‘Choosing Wisely’ Suggestions Should Improve Kidney CareLast Updated: September 14, 2012. The American Society of Nephrology Quality and Patient Safety Task Force has developed a set of five recommendations to improve care for patients with kidney disease, according to an article published online Sept. 13 in the Clinical Journal of the American Society of Nephrology.
FRIDAY, Sept. 14 (HealthDay News) -- The American Society of Nephrology (ASN) Quality and Patient Safety (QPS) Task Force has developed a set of five recommendations to improve care for patients with kidney disease, according to an article published online Sept. 13 in the Clinical Journal of the American Society of Nephrology.
Amy W. Williams, M.D., from the Mayo Clinic in Rochester, Minn., and colleagues on behalf of the ASN QPS Task Force initiated the "Choosing Wisely" campaign to identify areas in patient care and resource use that could be improved. Each of nine subspecialty organizations identified five tests, procedures, or therapies that they believe to be overused, misused, or could potentially lead to harm or unnecessary health care spending.
The Task Force selected the following five recommendations based on their relevance and importance to patients with kidney disease. Routine cancer screening should not be performed for dialysis patients with limited life expectancies who are without signs or symptoms. Erythropoiesis-stimulating agents should not be administered to patients with chronic kidney disease (CKD) with hemoglobin levels ≥10 g/dL who do not have symptoms of anemia. Nonsteroidal anti-inflammatory drugs should be avoided for individuals with hypertension, heart failure, or CKD of all causes, including diabetes. Peripherally-inserted central catheters should not be placed in stage 3 to 5 CKD patients without a nephrology consult. Finally, chronic dialysis should not be initiated without a shared decision-making process involving patients, their family, and their physicians.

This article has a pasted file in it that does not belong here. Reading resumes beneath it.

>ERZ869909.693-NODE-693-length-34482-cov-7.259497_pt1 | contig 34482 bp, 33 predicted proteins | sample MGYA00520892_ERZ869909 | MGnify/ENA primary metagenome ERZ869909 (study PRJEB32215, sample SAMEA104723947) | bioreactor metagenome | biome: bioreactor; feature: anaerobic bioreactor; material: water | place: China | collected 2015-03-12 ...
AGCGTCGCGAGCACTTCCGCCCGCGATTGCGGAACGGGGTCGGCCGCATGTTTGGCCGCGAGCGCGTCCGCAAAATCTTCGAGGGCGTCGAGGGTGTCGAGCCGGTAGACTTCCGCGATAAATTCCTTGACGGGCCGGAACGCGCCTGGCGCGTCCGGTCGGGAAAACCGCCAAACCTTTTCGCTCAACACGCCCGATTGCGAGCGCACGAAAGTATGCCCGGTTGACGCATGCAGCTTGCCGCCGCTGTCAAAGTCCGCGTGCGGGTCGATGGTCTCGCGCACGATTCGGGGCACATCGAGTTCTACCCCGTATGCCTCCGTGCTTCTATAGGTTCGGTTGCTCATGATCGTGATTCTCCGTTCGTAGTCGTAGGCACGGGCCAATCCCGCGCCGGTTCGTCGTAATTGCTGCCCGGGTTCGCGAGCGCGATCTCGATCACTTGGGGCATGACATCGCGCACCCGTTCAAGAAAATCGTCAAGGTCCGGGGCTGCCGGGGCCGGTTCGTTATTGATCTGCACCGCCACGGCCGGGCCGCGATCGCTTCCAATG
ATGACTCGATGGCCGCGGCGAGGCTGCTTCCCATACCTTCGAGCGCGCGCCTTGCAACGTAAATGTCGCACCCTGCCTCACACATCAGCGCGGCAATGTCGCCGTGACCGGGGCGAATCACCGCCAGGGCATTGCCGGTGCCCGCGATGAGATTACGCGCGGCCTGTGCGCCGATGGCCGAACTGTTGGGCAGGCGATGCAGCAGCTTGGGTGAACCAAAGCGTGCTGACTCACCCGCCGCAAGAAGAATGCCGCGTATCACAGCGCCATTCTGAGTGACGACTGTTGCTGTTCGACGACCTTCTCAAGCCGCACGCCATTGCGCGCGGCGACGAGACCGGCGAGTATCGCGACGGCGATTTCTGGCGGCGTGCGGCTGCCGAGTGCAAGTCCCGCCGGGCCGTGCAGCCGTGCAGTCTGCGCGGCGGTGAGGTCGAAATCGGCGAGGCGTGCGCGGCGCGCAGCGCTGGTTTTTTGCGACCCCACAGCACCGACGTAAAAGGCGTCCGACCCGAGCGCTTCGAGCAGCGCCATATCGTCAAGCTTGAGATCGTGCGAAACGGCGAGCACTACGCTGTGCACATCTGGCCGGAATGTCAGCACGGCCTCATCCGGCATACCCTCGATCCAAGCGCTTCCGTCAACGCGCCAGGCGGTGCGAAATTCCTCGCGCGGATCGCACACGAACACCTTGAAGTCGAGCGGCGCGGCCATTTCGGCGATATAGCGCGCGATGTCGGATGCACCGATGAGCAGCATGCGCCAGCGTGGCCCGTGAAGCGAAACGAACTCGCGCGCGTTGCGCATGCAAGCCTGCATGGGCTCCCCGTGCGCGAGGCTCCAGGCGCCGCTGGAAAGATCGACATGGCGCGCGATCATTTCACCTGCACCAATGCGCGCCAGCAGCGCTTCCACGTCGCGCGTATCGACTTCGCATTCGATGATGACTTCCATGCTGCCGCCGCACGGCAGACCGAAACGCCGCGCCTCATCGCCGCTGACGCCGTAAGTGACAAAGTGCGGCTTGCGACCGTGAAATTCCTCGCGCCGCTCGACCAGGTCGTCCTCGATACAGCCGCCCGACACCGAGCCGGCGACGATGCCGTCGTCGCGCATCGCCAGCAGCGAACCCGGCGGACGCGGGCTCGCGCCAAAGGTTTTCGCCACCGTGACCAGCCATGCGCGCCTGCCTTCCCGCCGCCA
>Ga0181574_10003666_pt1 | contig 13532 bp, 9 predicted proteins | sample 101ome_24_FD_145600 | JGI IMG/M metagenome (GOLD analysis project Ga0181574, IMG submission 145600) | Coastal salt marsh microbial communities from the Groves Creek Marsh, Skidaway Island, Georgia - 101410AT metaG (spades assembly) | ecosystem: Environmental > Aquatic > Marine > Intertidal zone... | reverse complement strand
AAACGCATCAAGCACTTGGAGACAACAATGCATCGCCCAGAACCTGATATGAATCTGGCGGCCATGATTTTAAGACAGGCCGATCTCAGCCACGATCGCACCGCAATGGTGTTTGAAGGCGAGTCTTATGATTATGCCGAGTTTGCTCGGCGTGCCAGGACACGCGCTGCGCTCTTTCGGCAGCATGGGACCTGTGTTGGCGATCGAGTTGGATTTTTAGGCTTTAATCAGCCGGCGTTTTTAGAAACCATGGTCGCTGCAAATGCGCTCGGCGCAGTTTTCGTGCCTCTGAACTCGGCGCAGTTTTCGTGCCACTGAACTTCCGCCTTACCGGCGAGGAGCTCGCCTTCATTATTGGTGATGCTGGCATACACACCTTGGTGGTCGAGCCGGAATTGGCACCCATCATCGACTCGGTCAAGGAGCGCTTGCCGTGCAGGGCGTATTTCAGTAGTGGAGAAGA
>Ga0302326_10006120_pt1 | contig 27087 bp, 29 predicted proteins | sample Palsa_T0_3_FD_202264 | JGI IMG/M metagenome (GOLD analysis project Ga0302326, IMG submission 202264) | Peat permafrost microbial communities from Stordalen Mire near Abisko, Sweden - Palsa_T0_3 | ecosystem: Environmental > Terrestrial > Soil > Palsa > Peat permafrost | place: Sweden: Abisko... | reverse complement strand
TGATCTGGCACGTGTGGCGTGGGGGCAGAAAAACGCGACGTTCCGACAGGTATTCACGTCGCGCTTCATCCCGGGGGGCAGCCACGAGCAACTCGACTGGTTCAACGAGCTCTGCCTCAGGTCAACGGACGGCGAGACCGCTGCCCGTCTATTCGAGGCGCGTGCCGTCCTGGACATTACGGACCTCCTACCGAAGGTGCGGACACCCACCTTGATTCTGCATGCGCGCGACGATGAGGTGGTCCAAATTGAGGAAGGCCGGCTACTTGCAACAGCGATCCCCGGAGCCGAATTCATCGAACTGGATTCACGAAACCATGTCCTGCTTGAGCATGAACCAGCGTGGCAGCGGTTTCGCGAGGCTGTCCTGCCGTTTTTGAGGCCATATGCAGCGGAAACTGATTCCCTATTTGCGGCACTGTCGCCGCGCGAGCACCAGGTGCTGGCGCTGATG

"The five recommendations developed by the ASN QPS Task Force for the 'Choosing Wisely' campaign should help prompt and encourage conversations between patients and care teams and lead to a mutual understanding of the risks, benefits, and impact on the patient's overall outcome," the authors write.